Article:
Straw poll: Preliminary designs for a downtown wayfinding sign program

IMG_6232.JPGAt today’s downtown forum on downtown retail strategies, Randy Jennings and Elin Odegaard from Neuger Communications Group took the crowd through this Powerpoint presentation on the preliminary designs for a wayfinding sign program for the downtown historic district. (Click photo to enlarge.)

Click forward and backward through the 21 slides.

Click play to listen to this 11 minute audio of the presentation while you flip through the Powerpoint slides. You can also download/view the PDF of the presentation.

It’s not going to be a democratic process for deciding on the theme but I’m interested in people’s reaction to the three proposed on Slide #20.


Randy emailed me additional details:

At the joint NDDC/Chamber of Commerce forum this morning (February 6), Neuger Communications Group presented the preliminary designs for a wayfinding sign program for the downtown historic district. This design project was commissioned by city staff as part of the larger streetscape planning initiative.

From October through early December we conducted an informal series of meetings and conversations with a variety of constituent groups interested in the vitality and identity of downtown. Informed by these conversations, we have prepared a set of designs that capture three distinct community identities: historic Northfield, classic Northfield, and contemporary Northfield.

To view a pdf of the PowerPoint presentation that provides a very brief summary of the project, background materials on several aspects of community identity, and the three preliminary designs, click here.

Over the next several weeks we will be meeting with a variety of groups (the Mayor’s Streetscape Task Force, the Heritage Preservation Commission, and others) to gather responses to the designs. There will be at least one, and probably two open public forums to solicit community responses. The dates and locations of the public forums have not yet been determined.

Toward the middle to the end of March, we will consult with city staff and will select one design treatment to present to the city council for action.


  1. Griff Wigley said:

    I voted for the Western style. Fits with DJJD.

    February 6, 2007
  2. Holly Cairns said:

    I like old west too 🙂

    February 6, 2007
  3. Ross said:

    That was Victor Summa’s verbal vote yesterday too, although he revealed to me that he’d vote for any of the three if it meant that the signs would be installed this summer.

    I’m with Vic on this one. All of the designs are appealing but they’ll be even more impressive when installed.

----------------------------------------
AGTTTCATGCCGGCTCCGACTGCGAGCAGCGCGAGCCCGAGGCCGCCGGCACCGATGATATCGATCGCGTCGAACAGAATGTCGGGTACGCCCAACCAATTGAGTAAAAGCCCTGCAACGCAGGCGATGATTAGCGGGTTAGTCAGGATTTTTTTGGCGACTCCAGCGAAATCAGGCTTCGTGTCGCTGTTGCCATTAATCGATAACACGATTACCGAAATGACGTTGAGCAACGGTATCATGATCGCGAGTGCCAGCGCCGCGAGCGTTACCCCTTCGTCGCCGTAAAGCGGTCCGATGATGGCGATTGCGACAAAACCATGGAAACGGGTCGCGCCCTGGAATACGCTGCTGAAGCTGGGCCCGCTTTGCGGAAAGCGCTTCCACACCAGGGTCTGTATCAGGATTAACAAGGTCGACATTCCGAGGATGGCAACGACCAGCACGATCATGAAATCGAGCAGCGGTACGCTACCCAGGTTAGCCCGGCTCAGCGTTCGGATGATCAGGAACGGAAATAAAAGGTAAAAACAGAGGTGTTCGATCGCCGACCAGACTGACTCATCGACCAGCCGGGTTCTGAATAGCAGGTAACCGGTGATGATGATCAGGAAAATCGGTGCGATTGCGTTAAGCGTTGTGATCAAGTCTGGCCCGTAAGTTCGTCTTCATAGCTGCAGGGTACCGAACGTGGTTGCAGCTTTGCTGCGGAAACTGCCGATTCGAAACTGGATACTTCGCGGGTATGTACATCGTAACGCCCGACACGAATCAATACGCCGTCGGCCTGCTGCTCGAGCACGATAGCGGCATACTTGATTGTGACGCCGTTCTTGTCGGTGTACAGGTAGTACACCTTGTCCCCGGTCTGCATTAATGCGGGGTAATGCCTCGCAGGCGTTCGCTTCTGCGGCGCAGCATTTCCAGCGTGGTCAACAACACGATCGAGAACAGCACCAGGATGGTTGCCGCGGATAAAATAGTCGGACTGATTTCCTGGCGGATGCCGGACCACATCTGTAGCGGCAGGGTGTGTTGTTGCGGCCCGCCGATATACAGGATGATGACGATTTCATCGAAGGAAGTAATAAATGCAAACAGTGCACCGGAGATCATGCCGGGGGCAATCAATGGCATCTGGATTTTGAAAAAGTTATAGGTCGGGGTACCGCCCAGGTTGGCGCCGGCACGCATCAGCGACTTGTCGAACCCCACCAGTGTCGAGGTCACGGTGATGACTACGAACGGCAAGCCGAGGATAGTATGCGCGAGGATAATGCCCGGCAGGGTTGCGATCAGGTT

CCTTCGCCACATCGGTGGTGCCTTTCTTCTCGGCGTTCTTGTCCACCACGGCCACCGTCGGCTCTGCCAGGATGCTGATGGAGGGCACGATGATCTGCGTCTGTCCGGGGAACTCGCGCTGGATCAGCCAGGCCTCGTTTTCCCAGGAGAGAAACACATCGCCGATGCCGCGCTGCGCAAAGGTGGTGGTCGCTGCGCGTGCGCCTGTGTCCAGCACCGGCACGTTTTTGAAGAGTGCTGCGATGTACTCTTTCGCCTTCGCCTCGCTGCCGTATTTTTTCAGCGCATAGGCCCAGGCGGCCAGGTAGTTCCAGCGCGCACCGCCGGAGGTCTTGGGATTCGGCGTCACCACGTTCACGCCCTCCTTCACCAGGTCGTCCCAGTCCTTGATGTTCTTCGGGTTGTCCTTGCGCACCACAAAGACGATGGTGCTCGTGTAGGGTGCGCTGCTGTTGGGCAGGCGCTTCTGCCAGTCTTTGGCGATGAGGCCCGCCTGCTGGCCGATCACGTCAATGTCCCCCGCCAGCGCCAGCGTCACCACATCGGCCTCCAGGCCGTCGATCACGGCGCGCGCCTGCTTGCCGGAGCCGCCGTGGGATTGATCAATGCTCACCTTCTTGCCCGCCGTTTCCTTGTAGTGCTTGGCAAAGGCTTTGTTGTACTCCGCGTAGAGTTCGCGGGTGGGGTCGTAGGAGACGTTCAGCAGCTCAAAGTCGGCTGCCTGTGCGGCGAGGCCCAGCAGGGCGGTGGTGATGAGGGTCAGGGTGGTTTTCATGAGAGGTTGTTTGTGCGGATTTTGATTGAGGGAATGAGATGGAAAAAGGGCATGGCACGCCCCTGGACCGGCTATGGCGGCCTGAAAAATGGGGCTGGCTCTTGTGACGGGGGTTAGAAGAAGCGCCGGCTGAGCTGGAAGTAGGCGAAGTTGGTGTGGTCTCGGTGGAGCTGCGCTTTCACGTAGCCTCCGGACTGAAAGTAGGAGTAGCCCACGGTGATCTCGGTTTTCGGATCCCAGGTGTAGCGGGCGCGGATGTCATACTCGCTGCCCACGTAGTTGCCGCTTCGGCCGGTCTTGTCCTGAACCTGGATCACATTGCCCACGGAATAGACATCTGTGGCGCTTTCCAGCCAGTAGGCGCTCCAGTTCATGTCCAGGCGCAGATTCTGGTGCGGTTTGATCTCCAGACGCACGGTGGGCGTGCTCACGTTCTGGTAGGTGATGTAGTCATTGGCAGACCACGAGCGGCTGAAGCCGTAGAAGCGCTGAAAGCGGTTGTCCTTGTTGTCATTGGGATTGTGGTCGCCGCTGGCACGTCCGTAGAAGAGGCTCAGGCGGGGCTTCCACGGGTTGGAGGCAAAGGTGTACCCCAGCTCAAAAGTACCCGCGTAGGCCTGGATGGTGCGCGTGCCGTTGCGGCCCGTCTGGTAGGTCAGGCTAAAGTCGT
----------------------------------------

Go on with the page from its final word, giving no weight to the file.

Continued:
February 7, 2007
  4. kiffi summa said:

    I vote for the traditional one (first design) but with either the green or blue background. I”m afraid the “brick red” background will disappear when its in front of a red brick building.
    The second one is “pretty” but has a very southern , French feel to it……..

    February 7, 2007
  5. Randy Jennings said:

    When you stand on the banks of the Cannon River at Bridge Square, close your eyes, feel the mist in the air as water spills over the dam, can’t you just imagine Dan Freeman’s voice wafting through the air, saying, “Obtenez vos pistolets, garçons. Ils volent la banque.”

    (Thanks to Babelfish and apologies to speakers of French for any mis-translation.)

    February 7, 2007
  6. Jerry Bilek said:

    All are nice, but I think the historic sign has too much earth tone. It would be a great color scheme for an historic house, but as wayfinding signage goes it could blend in too much. The contemporary could be dated too quickly. The classic has POP. It catches your eye. It’s classic. A few samples in place might be a good idea.

    February 7, 2007
  7. Dan Bergeson said:

    I totally agree with Jerry; if we could get a sample (s) of each installed in real locations, we could get a much better feel for the “right” choice. I think the ultimate goal should be not only which style/color scheme looks best, but which one works best. If the colors don’t stand out from the background enough regardless of the type style, we won’t achieve the most effective use.

    I voted for the classic also, but lose the embellishments, please. I could go for the historic, but the colors need to be strengthened.

    February 7, 2007
  8. Griff Wigley said:

    Hey, why not take a tip from Clear Channel and install electronic wayfinding signs? Then we could change the design every week, depending on our moods. 😉

    February 7, 2007
  9. kiffi summa said:

    Randy: Nice try! in fact , VERY nice try ……..but no, I can’t imagine that famous cry of alarm in French. But my two years of high school French held up; that was nice to know.
    I still vote for historic with one of your other lovely color backgrounds.
    Nothing harder than this kind of wayfinding signage;its always subject to each evaluators personal frame of reference.
    Thanks for alll the work, and the promised public input. I hope the “cat-herding” goes well.

    February 7, 2007
  10. Nick Benson said: